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Issue: Issue 3 (2016) – Supplement 1


Meningitis-retention syndrome

Ana Luísa Sousa, Raquel Samões, Ana Trepa, and Luís F. Maia
Meningitis-retention syndrome (MRS) is a rarely reported and poorly understood entity that combines urinary retention and aseptic meningitis. The etiology remains unknown, although both infectious and inflammatory causes have been proposed. A 35-year-old female presented with a history of flu-like symptoms and fever followed by urinary retention of more than 1000ml two weeks later. On examination she had mild nuchal rigidity and generalized hyperreflexia. The CSF showed 96 leukocytes (86 lymphocytes and 10 polymorphonuclear cells), mild proteinorraquia (0,46g/L) and normal glucose (0.51g/L). Herpes simplex virus PCR was negative as were serologies for EBV, CMV, borrelia, bartonella, mycoplasma and mycobacterium tuberculosis. The neuroaxis MRI was normal and the urodynamic study revealed a hyposensitive and acontractile detrusor. She was treated with 3 weeks of antibiotics, tamsulosin and intermittent urinary catheterizations. There was only partial clinical and CSF cell count improvement. She then had a 3-day course of methylprednisolone 1gr/day with gradual but complete resolution. An uroflowmetry performed 5 months after the onset of symptoms showed significant improvement: voiding became possible without straining and the residual volume decreased dramatically. MRS should be considered in the differential diagnosis of urinary retention and meningitis. Whether this syndrome represents a sacral myeloradiculitis, a parasympathetic pelvic ganglia involvement or another lesion throughout the neuroaxis remains controversial. Corticoid pulses have been used with inconsistent results. In this case, clinical recovery coincided with high dose steroid treatment, suggesting that an immune-mediated mechanism may underlie such condition, in line with what is predicted to occur in acute disseminated encephalomyelitis (ADEM).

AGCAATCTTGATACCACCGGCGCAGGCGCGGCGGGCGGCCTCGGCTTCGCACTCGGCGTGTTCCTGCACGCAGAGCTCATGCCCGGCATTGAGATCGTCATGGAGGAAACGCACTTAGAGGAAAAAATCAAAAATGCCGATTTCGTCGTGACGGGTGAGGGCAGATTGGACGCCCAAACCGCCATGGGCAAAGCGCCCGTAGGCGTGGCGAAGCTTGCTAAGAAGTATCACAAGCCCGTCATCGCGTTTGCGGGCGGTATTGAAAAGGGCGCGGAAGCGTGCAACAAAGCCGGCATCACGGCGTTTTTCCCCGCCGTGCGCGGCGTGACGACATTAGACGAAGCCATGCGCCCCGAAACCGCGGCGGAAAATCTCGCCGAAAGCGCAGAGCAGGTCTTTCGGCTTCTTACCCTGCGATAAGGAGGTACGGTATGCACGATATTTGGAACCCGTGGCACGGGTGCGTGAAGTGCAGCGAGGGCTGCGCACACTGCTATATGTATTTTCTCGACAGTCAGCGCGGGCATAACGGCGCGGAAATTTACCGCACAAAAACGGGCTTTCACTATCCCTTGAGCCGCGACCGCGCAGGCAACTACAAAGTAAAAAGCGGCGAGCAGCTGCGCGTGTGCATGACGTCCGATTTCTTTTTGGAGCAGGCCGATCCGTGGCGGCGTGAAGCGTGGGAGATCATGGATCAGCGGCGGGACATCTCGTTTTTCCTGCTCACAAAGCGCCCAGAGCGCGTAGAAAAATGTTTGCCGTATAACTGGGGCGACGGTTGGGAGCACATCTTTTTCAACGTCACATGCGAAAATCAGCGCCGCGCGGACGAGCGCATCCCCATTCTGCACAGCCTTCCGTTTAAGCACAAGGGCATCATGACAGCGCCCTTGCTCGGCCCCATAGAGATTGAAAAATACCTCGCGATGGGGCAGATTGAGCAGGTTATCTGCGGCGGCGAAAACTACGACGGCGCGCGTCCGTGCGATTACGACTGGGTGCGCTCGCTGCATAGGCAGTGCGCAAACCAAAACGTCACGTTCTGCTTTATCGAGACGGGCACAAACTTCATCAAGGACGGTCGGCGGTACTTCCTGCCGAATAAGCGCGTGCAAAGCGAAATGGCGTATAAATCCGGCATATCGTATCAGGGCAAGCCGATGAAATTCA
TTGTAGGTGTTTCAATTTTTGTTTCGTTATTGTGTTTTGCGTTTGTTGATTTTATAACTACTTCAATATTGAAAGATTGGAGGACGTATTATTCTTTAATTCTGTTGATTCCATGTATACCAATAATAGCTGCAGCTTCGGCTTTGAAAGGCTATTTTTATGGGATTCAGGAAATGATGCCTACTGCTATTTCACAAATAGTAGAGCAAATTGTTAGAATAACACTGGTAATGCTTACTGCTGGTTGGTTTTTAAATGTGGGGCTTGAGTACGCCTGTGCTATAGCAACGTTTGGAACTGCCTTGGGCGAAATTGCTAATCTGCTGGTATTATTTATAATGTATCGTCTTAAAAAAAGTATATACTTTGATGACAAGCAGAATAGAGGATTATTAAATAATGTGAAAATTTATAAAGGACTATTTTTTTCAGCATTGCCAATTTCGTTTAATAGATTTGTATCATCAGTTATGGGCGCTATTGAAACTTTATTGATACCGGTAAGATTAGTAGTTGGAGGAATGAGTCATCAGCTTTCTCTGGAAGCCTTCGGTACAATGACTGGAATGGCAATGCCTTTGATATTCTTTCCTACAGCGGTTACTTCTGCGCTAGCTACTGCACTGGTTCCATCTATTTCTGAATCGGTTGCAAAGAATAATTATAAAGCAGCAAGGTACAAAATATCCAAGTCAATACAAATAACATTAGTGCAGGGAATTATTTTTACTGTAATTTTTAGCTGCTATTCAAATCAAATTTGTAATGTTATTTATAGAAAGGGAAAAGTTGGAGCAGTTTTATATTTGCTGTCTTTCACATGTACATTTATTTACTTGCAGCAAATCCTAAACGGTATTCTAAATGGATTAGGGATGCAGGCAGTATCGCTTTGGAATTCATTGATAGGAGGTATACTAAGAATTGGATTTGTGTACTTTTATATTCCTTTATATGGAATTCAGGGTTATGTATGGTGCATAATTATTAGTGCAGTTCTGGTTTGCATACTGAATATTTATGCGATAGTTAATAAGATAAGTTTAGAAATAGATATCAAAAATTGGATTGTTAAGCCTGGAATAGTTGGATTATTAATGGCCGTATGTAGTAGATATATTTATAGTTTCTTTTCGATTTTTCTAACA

Special Issue on Controversies in Neurology. From the 10th World Congress on Controversies in Neurology (CONy), Lisbon, Portugal. 17–20 March 2016.

International Journal of Clinical Neurosciences and Mental Health 2016; 3(Suppl. 1):P141
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